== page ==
“Mom, why can’t I get a puppy?” Marika asked, as we made our way to Rochester for a routine bone marrow biopsy.
“Mareek, I don’t even want a houseplant right now. We still have a lot of time in the hospital and then you’ll be going off to college again. A dog just doesn’t fit into our lives.” She sighed heavily and put her earphones back on.
Laurie called that evening.
“Robin, I’m really worried about Marika. She is so depressed. I’m serious. She needs a puppy.” (I learned later that Aunt Laurie had already promised her a puppy).
“She has a cat. And guess who ends up feeding it all the time and having to find cat-care whenever we leave home?” I countered.
“Her life depends on this puppy,” she stated, in the same tone as the doctors who insisted her life depended on getting a bone marrow transplant. In our little triad, no one of us could fight the other two united. So I finally relented. We found Suki online, near Rochester, the only female in a small litter of jolly Havanese puppies. We visited her on the way home from a day at the hospital. She was round, fuzzy, and tough, with an attitude that rivaled Marika’s. Still too young to come home with us, she lit Marika’s eyes up and recharged her heart.
Marika’s spirits were lifted even more when she got her driver’s license back.
“Mareek, I need to be in the car with you when you drive the first time or two,” I told her. The Toyota Avalon my mother had given me years before had seen better days. I’d let Marika keep it at college for her second semester. CDs and musty clothes were scattered over the seats and floors, and a cotton-candy air freshener dangled in the windshield. Marika was one of the few women with wheels in her crowd, and the car was a gas-guzzler, so an old coffee can labeled “Donations for Marika” lay conspicuously on the passenger side floor.
“No, Mom. Get a life,” she hissed, horrified at the thought of my monitoring her driving.
Unprepared for this reaction, I yelled, “Mareek, I’m about to finally GIVE you the car but you haven’t driven in months and I’m not gonna GIVE you the car until I know you’re not gonna drive it into a tree.” I gulped, surprised at my own resolve, and even more by her sudden cooperation. Later that evening she came downstairs bubbly, wearing eye make-up and a beaded necklace, a short skirt and strappy little tanktop under her worn-out gray winter coat.
“I’m recording with Russ tonight,” she shared as we negotiated the logistics of the driving. It was still light out as we pulled up to a familiar house and she parked the car.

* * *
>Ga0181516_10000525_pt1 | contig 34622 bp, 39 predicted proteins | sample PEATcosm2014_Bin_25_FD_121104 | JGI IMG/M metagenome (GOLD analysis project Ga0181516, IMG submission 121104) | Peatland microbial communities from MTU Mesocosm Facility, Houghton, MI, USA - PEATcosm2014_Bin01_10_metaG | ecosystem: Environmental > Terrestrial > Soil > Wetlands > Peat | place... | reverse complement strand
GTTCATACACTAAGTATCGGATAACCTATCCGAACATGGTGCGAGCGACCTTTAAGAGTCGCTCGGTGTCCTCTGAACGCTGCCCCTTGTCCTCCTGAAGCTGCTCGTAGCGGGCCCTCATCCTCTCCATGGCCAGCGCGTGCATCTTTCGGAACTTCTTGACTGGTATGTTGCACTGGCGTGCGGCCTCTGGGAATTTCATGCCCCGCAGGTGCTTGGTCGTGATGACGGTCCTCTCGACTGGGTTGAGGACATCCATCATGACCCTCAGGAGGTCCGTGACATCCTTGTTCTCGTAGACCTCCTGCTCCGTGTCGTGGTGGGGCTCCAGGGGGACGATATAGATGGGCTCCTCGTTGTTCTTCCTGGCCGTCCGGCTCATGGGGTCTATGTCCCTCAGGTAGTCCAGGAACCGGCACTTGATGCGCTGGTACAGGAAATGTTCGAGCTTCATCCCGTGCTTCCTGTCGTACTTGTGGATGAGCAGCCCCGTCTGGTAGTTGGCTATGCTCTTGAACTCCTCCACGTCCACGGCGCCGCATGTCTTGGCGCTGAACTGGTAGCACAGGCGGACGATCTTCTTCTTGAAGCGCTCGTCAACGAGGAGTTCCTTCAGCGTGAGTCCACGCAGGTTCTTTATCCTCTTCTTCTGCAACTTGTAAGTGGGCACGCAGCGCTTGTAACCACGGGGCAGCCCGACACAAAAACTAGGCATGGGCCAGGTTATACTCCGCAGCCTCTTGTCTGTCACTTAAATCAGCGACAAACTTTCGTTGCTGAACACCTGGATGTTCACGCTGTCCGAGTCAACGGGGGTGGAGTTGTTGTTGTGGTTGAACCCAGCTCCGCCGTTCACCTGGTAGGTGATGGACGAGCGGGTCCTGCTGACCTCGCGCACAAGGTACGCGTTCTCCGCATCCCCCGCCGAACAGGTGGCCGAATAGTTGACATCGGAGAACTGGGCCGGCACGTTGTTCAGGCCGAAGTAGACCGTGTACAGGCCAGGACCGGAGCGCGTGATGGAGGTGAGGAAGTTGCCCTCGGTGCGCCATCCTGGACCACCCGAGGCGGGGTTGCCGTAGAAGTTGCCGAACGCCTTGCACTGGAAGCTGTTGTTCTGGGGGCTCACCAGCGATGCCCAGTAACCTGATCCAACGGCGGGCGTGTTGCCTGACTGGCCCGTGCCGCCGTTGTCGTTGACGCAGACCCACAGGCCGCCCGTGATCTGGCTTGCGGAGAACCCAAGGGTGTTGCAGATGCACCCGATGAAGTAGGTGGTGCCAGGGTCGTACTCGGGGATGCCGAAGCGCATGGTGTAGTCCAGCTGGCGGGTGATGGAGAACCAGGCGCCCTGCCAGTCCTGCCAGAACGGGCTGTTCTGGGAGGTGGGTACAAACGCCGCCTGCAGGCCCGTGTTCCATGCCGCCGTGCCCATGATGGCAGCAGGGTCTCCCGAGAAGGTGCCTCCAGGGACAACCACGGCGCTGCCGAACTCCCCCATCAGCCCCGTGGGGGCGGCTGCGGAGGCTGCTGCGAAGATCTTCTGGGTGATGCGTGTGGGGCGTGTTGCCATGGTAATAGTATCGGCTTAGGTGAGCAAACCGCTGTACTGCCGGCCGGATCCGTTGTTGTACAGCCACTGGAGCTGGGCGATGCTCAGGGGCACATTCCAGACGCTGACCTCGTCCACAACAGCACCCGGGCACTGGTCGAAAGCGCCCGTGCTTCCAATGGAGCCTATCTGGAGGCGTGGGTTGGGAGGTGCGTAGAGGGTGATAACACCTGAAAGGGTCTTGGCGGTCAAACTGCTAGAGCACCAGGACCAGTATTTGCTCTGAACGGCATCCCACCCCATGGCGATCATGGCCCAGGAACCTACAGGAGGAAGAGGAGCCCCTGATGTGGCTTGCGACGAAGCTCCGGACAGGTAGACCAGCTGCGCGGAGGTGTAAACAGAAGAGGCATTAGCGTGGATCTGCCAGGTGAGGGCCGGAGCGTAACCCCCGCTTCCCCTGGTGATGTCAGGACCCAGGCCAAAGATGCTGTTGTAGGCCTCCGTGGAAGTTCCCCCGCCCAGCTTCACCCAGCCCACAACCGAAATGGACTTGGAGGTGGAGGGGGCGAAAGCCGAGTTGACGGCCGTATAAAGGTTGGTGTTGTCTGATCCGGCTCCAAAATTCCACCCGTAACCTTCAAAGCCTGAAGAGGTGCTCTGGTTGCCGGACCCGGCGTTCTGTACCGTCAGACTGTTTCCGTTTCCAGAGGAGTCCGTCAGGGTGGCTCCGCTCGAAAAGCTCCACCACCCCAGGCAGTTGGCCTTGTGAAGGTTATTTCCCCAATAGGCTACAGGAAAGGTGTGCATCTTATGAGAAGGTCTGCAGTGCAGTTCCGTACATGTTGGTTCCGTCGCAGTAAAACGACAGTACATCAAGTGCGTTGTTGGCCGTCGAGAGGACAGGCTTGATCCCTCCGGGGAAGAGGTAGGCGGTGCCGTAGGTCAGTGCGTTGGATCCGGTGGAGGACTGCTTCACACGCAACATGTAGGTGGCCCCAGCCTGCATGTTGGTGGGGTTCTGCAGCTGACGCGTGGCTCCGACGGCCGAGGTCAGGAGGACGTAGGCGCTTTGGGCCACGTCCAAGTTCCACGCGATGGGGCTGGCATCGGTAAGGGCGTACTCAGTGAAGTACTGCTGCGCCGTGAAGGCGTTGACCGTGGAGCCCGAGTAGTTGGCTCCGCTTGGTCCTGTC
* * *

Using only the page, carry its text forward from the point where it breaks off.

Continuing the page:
“Mareek, I know this place. We came here for a party when you were four.”
“It’s Russ’s house,” she said, like I should have known.
“Oh, THAT Russ.” I recalled a rambunctious four-year-old flying down the banister. “I remember him. I took flying lessons with his father at the East Hill Flying Club before you two were even born,” I said. Unimpressed, Marika shot out of the car. I took over her warmed driver’s seat.
“Call me when you want to be picked up,” I shouted out the window, adding something about practicing night driving. She was gone. But her perfume, a hint of lily-of-the-valley mixed with a tanginess reminiscent of mustard, lingered after her as I turned the car to go home. I would wait for her call while she sang for hours with Russ, a percussionist who recorded his music for her so she could uncover melodies and create lyrics. She was proud of her first efforts and shared them with me in the beginning. Making music became her passion. Then it became one more secret, another thing that didn’t include me.
On the day the puppy was finally old enough to come home, the breeder held it up to us. One of the puppy’s eyes drifted sideways. Its top hair was pulled up tightly in a pink barrette. Marika and Suki curiously examined each other face to face.
“This hairdo has to go,” Marika said, pulling the barrette out as soon as we got in the car. Settling Suki in her arms for the long ride home, she cuddled and cooed, and they both fell asleep. Driving, I remembered the first times bringing my babies home. And I wondered if someone with no immune system should be housebreaking a puppy.
“Let’s go potty, Suki. Where’s your potty, Suki?” I chanted in the driveway. For weeks, I took Suki on extra walks so she wouldn’t ‘go’ in the house. I thought we’d agreed to crate-train the puppy, but one morning I brought a breakfast tray up and discovered Suki in the bed, sound asleep, nestled between the pillow and Marika’s chin. The crate sat on the floor, door shut, under a pile of dirty clothes.
When Marika’s friends went back to their colleges after the holiday break, we went off to puppy training classes at PetSmart. We sneaked Suki into the physical therapy sessions and the local hospital for the Monday morning blood draws. The nurses in the Hematology Lab fussed over them both, bringing doggie treats and cans of soda. The undercover slinking about with Suki was nerve-wracking for me but such a thrill to Marika that I allowed it to continue for months. Until the day we got busted. Suki was too big to fit in her travel bag by the time some hospital staff reported us.
Suki seemed to be the lifesaver we needed. Back at the house, we couldn’t help but laugh as Suki climbed to the tops of couches, to the shoulders of anyone sitting on the couches, and to Marika’s bed where she rested happily among the stuffed animals. And one day while Marika slept, leaving me to dog-sit, Suki and the cat cornered a mouse. When the mouse darted toward her, Suki gave a surprised squeak, caught it, and threw it high into the air. The cat and I watched in awe as the mouse fell down in the middle of us, dead. I tried hard not to love this adorable dog that was to, one day, leave home for good with Marika.
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